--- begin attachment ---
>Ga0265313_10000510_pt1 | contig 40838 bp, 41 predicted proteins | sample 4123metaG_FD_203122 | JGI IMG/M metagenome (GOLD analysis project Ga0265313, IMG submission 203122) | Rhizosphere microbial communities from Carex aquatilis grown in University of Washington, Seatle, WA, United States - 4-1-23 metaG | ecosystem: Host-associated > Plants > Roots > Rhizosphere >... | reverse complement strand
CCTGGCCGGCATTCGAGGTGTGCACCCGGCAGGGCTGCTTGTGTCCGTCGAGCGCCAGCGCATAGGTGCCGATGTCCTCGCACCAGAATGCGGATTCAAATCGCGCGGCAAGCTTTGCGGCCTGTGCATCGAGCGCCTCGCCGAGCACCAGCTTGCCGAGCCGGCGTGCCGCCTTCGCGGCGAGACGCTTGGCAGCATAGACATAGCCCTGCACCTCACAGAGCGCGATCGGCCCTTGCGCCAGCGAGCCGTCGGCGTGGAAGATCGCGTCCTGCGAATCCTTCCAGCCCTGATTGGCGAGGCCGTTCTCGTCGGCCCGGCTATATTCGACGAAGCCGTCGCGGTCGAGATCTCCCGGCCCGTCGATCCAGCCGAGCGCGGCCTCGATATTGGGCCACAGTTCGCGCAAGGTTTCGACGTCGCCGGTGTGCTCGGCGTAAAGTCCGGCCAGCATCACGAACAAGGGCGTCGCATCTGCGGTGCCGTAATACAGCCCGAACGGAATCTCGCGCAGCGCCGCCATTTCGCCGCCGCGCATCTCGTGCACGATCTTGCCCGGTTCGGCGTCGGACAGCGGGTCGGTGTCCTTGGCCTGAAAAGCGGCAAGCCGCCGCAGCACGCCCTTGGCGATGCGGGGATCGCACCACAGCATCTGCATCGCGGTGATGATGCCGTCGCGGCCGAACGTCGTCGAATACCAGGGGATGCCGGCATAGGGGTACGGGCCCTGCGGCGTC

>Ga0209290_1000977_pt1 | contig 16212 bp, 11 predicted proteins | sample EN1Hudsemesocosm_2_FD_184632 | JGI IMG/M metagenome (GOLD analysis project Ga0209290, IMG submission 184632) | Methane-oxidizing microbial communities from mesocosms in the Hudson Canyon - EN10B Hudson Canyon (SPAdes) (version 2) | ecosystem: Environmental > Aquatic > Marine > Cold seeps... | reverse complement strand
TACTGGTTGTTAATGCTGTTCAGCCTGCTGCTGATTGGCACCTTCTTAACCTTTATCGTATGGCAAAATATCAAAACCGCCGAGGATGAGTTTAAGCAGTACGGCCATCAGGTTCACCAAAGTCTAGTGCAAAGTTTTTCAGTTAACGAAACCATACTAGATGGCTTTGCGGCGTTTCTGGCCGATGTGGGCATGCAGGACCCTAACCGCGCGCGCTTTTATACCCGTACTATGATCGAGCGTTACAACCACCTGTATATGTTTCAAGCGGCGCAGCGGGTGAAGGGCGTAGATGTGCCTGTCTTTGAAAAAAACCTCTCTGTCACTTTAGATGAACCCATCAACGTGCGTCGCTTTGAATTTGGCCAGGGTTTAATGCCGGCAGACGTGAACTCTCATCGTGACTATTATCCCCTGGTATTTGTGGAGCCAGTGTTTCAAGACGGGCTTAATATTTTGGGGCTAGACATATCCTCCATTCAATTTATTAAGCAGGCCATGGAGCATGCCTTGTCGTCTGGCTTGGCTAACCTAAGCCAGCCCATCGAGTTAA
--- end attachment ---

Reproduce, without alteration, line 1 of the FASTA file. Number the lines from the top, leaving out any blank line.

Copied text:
>Ga0265313_10000510_pt1 | contig 40838 bp, 41 predicted proteins | sample 4123metaG_FD_203122 | JGI IMG/M metagenome (GOLD analysis project Ga0265313, IMG submission 203122) | Rhizosphere microbial communities from Carex aquatilis grown in University of Washington, Seatle, WA, United States - 4-1-23 metaG | ecosystem: Host-associated > Plants > Roots > Rhizosphere >... | reverse complement strand